Security bill picks up ideas of 9/11 panel

But House Democrats' fast-track measure excludes some key recommendations of the '04 report.

In a bid to fulfill campaign promises, House Democrats are bringing to the floor – without new hearings or, perhaps, even the possibility of amendment – a sweeping bill to implement more of the 9/11 commission recommendations.

The bill includes new directives for allocating more homeland-security resources on the basis of risk and threat assessment, requiring inspection of all sea and air cargo, and adding funding for the interoperability of first responders. It also moves up reporting deadlines for the department of Homeland Security on work to improve aviation security, terrorist trafficking, port security, and a system to track foreign visitors.

"Let us be the Congress that strongly honors our responsibility to protect the American people from terrorism," said Speaker Nancy Pelosi in her acceptance speech last week. On the eve of last November's elections, then-minority leader Pelosi promised that Democrats would implement all the 9/11 commission recommendations in their first day in office.

But it leaves out key provisions of that prestigious panel that were considered and rejected in the GOP-controlled Congress:

•It does not take up panel recommendations to declassify the top line of the intelligence budget.

•It would not shift covert paramilitary operations from the Central Intelligence Agency to the Defense Department.

•It skirts the lead recommendation of the 9/11 commission for members of Congress: to dramatically reduce the number of committees that claim oversight over homeland security.

"In only their first few days in the majority, House Democratic leadership has already fallen short on the key security promise they made to the American people," chided Rep. Peter King of New York, the ranking Republican on the Committee on Homeland Security. "Republicans have already enacted an overwhelming majority of the recommendations, and the opening of the 110th Congress was a terrific opportunity to finish the job. Unfortunately, it is amounting to nothing more than a missed opportunity."

Others take a more optimistic view. "The 108th Congress passed half of the 9/11 commission reforms. The 109th Congress did nothing. The 110th Congress seeks to finish the job and pass all the remaining reforms," says Timothy Roemer, a former 9/11 commissioner.

He praised Pelosi for creating a new subcommittee in the House Appropriations panel to include representatives of both authorizing and spending committees. "We recognize that congressional oversight is one of the most difficult reforms yet and one of the most important. It's a very important step to tie intelligence oversight to the budget," he adds.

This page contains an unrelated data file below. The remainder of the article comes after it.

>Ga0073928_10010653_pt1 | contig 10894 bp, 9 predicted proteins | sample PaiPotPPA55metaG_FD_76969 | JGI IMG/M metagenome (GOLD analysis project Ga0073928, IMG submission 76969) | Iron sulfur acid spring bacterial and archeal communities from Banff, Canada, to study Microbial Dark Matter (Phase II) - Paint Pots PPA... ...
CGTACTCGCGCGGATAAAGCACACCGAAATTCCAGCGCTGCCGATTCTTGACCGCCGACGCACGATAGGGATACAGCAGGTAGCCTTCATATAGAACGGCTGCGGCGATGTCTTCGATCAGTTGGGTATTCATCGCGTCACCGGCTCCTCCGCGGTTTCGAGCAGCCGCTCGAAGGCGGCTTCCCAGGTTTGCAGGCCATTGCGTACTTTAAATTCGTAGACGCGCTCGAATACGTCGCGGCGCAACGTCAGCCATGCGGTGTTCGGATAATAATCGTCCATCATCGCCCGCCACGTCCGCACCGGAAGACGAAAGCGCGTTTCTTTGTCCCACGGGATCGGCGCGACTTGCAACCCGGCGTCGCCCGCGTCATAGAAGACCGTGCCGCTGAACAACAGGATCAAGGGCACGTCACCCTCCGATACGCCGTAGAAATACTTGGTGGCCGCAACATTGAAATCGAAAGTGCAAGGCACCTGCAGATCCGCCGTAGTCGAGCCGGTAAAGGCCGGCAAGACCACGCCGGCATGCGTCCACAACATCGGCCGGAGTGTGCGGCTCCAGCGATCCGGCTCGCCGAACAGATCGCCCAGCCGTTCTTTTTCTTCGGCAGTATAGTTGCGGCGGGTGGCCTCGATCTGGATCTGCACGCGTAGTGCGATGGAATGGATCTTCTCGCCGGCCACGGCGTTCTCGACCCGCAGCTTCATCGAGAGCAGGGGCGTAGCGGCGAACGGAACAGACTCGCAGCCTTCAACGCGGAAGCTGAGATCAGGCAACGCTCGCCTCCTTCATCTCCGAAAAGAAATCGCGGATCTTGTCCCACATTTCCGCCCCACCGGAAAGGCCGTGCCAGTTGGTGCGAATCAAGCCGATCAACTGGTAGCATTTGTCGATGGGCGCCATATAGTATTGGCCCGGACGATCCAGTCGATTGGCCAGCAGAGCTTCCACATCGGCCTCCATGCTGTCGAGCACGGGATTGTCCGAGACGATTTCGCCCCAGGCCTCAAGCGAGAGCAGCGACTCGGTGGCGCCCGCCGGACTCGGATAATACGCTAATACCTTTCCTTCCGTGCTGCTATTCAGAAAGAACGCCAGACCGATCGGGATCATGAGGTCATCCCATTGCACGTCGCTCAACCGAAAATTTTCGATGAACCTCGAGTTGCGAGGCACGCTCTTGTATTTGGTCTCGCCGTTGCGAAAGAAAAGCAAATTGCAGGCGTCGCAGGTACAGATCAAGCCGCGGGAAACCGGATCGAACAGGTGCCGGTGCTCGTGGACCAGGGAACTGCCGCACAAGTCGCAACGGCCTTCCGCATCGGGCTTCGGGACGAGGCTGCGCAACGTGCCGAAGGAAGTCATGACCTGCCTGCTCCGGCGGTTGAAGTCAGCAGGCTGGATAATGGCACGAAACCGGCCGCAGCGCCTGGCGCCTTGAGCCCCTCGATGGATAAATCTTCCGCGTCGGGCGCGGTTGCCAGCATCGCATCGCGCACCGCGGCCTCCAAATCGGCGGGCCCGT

A key recommendation of the 9/11 commission was to allocate limited homeland-security resources by setting "risk-based priorities," rather than using a formula based on population or political clout. Democrats protested that rural states, such as Wyoming, were awarded bigger grants per capita than target cities like New York and Washington in fiscal year 2006.

"Hard choices must be made in allocating limited resources. The US government should identify and evaluate the transportation assets that need to be protected, set risk-based priorities for defending them, select the most practical and cost-effective ways of doing so, and then develop a plan, budget, and funding to implement the effort," said the panel, known officially as the National Commission on Terrorist Attacks Upon the United States, in its final report in 2004.

In a nod to the 9/11 commission recommendation to streamline congressional oversight, House Democrats are creating the House subcommittee that includes both appropriators and authorizers. But leaders of the Department of Homeland Security still appear before dozens of congressional panels.

"Gov. Tom Ridge [former secretary of Homeland Security] estimated that he spent at least 40 percent of his time, maybe more, testifying before Congress. The number of committees with oversight has been reduced from 80 to 55," says Al Felzenberg, former spokesman for the 9/11 commission.

"Of all our recommendations, strengthening congressional oversight may be among the most difficult and important," said the 9/11 commission in its final report. "Few things are more difficult to change in Washington than congressional committee jurisdiction and prerogatives."

Meanwhile, the Senate is also planning to take up a bill to implement the 9/11 commission's recommendations as one of its first pieces of legislation in the new Congress. This will include enhanced screening of containers and cargo in ships and planes at the point of origin, improved security at chemical and nuclear plants, and more resources for first responders.

The bill also calls for greater diplomacy and programs for "enhancing the authority of moderates and undermining violent extremists in the Middle East." And it would call for securing "loose nuclear materials" that terrorists could use to build nuclear weapons or dirty bombs.

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